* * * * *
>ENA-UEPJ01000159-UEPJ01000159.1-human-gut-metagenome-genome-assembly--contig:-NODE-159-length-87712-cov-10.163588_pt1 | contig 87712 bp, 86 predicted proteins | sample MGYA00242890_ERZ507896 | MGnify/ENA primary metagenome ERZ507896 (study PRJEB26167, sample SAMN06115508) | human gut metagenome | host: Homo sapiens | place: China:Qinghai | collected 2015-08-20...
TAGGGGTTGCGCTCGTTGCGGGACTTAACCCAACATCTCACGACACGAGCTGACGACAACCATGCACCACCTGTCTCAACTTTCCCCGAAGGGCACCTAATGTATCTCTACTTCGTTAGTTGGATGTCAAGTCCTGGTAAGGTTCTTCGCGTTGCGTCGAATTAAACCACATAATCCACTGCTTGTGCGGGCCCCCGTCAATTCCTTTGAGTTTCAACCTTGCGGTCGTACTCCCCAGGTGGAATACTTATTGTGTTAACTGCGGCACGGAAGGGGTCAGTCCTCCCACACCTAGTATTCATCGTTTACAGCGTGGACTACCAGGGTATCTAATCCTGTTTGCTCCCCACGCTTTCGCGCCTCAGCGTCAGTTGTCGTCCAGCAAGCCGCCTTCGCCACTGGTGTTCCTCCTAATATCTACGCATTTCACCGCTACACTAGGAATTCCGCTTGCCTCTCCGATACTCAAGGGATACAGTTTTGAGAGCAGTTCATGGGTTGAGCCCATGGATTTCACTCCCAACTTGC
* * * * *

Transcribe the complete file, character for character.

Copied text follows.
>ENA-UEPJ01000159-UEPJ01000159.1-human-gut-metagenome-genome-assembly--contig:-NODE-159-length-87712-cov-10.163588_pt1 | contig 87712 bp, 86 predicted proteins | sample MGYA00242890_ERZ507896 | MGnify/ENA primary metagenome ERZ507896 (study PRJEB26167, sample SAMN06115508) | human gut metagenome | host: Homo sapiens | place: China:Qinghai | collected 2015-08-20...
TAGGGGTTGCGCTCGTTGCGGGACTTAACCCAACATCTCACGACACGAGCTGACGACAACCATGCACCACCTGTCTCAACTTTCCCCGAAGGGCACCTAATGTATCTCTACTTCGTTAGTTGGATGTCAAGTCCTGGTAAGGTTCTTCGCGTTGCGTCGAATTAAACCACATAATCCACTGCTTGTGCGGGCCCCCGTCAATTCCTTTGAGTTTCAACCTTGCGGTCGTACTCCCCAGGTGGAATACTTATTGTGTTAACTGCGGCACGGAAGGGGTCAGTCCTCCCACACCTAGTATTCATCGTTTACAGCGTGGACTACCAGGGTATCTAATCCTGTTTGCTCCCCACGCTTTCGCGCCTCAGCGTCAGTTGTCGTCCAGCAAGCCGCCTTCGCCACTGGTGTTCCTCCTAATATCTACGCATTTCACCGCTACACTAGGAATTCCGCTTGCCTCTCCGATACTCAAGGGATACAGTTTTGAGAGCAGTTCATGGGTTGAGCCCATGGATTTCACTCCCAACTTGC